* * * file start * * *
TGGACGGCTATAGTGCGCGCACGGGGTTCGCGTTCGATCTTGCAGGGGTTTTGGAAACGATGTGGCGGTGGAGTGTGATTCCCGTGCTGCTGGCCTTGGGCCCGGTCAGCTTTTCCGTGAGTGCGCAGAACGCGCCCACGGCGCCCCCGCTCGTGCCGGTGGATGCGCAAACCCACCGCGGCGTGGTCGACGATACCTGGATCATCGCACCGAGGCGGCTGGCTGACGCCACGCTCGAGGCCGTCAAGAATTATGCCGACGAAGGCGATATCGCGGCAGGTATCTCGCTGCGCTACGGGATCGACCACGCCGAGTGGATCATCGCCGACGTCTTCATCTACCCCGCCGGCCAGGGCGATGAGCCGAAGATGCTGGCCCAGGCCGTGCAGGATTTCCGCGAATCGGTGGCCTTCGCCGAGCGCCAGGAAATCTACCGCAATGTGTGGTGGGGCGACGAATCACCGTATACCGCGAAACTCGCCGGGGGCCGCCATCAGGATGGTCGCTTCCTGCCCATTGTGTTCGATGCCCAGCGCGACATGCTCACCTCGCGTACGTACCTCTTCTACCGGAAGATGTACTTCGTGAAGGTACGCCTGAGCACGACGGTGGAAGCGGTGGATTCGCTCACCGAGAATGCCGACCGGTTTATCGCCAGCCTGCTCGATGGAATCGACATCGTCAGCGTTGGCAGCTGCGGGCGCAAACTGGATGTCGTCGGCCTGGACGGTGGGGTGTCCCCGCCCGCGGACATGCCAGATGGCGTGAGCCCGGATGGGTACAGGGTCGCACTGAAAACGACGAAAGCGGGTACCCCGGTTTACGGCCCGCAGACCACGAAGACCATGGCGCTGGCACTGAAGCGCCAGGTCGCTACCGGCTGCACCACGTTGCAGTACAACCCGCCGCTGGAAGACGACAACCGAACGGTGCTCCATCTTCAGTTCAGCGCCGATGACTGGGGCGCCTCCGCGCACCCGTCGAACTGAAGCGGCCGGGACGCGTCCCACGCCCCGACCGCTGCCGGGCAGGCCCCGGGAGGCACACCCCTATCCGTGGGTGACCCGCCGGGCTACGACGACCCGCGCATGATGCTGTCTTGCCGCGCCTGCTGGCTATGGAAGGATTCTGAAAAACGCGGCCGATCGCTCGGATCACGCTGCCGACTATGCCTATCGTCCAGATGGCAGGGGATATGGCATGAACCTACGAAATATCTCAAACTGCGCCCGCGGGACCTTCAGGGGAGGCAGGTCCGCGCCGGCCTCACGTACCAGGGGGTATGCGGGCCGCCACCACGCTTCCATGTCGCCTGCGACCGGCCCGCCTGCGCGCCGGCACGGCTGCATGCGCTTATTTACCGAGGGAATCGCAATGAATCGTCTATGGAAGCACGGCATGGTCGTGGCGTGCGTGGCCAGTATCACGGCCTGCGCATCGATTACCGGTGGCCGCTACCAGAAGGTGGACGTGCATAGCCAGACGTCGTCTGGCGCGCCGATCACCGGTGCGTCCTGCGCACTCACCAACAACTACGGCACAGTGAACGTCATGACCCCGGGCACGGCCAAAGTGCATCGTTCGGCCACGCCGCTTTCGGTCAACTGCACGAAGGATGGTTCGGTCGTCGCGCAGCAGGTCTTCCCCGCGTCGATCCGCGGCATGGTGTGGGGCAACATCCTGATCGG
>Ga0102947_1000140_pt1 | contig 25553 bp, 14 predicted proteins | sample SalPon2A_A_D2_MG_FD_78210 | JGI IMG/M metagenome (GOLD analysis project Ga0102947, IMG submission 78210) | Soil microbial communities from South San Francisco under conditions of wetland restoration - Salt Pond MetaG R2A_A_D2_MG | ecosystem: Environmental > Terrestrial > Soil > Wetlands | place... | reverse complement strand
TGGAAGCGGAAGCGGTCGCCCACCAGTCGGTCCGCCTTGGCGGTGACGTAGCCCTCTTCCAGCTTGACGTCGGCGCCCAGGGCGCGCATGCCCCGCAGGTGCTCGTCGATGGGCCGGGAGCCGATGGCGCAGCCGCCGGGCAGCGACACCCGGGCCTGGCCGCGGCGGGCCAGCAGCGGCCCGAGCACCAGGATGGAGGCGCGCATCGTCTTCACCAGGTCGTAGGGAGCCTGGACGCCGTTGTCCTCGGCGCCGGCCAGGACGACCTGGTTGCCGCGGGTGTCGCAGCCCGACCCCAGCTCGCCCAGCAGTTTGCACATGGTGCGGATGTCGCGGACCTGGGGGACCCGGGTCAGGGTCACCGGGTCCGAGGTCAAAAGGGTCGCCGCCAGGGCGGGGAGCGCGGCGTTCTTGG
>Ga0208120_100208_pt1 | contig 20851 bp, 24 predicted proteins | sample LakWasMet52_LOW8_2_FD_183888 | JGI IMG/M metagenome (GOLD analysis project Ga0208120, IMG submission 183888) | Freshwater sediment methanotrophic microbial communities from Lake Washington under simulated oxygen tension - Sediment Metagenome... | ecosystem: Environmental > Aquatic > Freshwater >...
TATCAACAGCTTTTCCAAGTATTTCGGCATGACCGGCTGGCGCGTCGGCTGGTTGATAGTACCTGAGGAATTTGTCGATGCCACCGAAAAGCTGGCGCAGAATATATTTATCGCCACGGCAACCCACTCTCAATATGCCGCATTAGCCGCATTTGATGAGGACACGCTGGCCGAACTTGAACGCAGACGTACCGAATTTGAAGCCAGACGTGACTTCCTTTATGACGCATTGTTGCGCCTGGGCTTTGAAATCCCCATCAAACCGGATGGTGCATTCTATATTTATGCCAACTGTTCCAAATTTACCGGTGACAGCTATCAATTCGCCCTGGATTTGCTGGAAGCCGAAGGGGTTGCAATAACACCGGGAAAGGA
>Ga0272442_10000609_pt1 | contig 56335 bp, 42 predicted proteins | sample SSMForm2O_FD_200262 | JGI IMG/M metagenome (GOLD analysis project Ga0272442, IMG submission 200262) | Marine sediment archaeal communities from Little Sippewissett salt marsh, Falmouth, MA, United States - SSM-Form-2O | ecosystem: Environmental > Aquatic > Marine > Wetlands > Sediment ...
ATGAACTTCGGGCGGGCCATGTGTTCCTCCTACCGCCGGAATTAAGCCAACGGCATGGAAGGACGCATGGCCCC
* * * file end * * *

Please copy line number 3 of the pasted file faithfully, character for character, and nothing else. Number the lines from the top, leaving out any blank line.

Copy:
TGGAAGCGGAAGCGGTCGCCCACCAGTCGGTCCGCCTTGGCGGTGACGTAGCCCTCTTCCAGCTTGACGTCGGCGCCCAGGGCGCGCATGCCCCGCAGGTGCTCGTCGATGGGCCGGGAGCCGATGGCGCAGCCGCCGGGCAGCGACACCCGGGCCTGGCCGCGGCGGGCCAGCAGCGGCCCGAGCACCAGGATGGAGGCGCGCATCGTCTTCACCAGGTCGTAGGGAGCCTGGACGCCGTTGTCCTCGGCGCCGGCCAGGACGACCTGGTTGCCGCGGGTGTCGCAGCCCGACCCCAGCTCGCCCAGCAGTTTGCACATGGTGCGGATGTCGCGGACCTGGGGGACCCGGGTCAGGGTCACCGGGTCCGAGGTCAAAAGGGTCGCCGCCAGGGCGGGGAGCGCGGCGTTCTTGG